One aim of such work is a smarter tularemia vaccine. Several strains that prompt immunity but don't cause disease were isolated in Russia in the 1930s. A mixture of those strains was brought out of the Soviet Union by a researcher with the U.S. Army Medical Research Institute of Infectious Diseases (USAMRIID) in the 1950s. Scientists at USAMRIID cultured the mixture in the lab and in mice, eventually recovering a single effective vaccine strain that was used to inoculate lab workers and military personnel for decades. But in 2001 the FDA halted use of the vaccine because of concerns about the stability and potency of the vaccine strain; there is currently no vaccine available outside Russia. Knowing how the bacterium causes severe disease would allow researchers to design a more reliable vaccine, says Elkins. “You need to know if the crippled bacteria are going to revert to wild type.” If manufacturers could test a strain for the absence of specific virulence genes, they could reasonably assure a vaccine's safety.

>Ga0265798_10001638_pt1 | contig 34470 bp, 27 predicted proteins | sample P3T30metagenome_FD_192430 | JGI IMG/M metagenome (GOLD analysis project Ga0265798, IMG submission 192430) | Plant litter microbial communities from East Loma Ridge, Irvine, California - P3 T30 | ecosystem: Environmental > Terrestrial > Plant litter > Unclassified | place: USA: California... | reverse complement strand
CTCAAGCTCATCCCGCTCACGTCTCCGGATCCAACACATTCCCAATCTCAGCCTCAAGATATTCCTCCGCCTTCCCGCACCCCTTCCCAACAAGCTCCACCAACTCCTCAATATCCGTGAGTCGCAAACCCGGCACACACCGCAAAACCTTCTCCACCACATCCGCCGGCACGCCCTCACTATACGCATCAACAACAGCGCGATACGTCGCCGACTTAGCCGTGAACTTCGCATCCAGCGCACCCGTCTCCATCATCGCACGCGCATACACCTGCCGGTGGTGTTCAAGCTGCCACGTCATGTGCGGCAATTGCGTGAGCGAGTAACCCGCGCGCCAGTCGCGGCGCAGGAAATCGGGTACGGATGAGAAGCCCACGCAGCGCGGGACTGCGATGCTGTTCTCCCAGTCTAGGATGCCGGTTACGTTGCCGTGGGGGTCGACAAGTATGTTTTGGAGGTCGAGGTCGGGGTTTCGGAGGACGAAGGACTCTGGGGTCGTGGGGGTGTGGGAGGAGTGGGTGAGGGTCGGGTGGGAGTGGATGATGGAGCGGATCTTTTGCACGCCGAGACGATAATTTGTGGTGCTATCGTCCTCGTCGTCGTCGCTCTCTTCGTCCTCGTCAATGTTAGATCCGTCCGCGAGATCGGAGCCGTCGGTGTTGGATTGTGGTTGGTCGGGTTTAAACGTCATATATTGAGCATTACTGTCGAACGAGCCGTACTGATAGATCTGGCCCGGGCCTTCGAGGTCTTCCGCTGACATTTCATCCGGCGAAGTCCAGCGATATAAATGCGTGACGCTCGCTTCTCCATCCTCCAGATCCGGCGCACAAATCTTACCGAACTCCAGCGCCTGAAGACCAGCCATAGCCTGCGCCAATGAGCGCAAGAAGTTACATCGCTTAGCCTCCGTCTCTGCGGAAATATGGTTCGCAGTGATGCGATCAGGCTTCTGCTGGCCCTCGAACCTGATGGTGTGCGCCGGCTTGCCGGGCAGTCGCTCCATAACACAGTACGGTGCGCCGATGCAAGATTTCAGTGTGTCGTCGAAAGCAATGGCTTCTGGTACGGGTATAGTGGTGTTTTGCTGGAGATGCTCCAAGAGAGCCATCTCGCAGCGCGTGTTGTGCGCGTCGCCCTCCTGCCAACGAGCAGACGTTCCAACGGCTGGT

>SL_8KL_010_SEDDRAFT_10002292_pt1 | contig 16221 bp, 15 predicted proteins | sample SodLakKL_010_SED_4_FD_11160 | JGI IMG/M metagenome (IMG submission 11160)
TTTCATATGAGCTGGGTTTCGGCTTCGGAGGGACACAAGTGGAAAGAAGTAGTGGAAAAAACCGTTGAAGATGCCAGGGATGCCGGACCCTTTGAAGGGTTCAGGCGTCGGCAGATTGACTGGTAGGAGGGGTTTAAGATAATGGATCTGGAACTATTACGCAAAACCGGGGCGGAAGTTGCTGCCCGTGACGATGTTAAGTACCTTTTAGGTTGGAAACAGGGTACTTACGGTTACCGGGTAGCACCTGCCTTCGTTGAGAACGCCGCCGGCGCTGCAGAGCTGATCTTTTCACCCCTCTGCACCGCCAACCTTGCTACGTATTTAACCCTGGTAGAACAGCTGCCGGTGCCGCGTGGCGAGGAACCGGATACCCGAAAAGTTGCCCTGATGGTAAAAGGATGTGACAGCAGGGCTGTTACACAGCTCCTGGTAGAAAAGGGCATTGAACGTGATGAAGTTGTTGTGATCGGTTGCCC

Mining the bacterium's genome should also help speed the development of diagnostic tests. Because tularemia is so rare, it often goes undiagnosed for weeks. “No one thinks Francisella unless you're in central Sweden,” says Elkins. Standard tests involve culturing the bacterium or checking whether a patient has antibodies. But antibody tests work reliably only several weeks into an infection, and because the bacterium is so infectious, few labs are willing or able to handle it. Such tests “are 20 years out of date and are only applied very late in the disease—after doctors have tested for everything else they can think of,” Elkins says. “We now have genomics information that can be used within a day or two” in polymerase chain reaction tests for the bacterium.

Some tularemia experts confess that a disease causing fewer than 50 deaths a year worldwide may not merit all the money and attention it's getting. Nonetheless, the effort to understand tularemia won't go unrewarded, argues Elkins: “There's new biology lurking everywhere”—not to mention a once and possibly future bioweapon threat.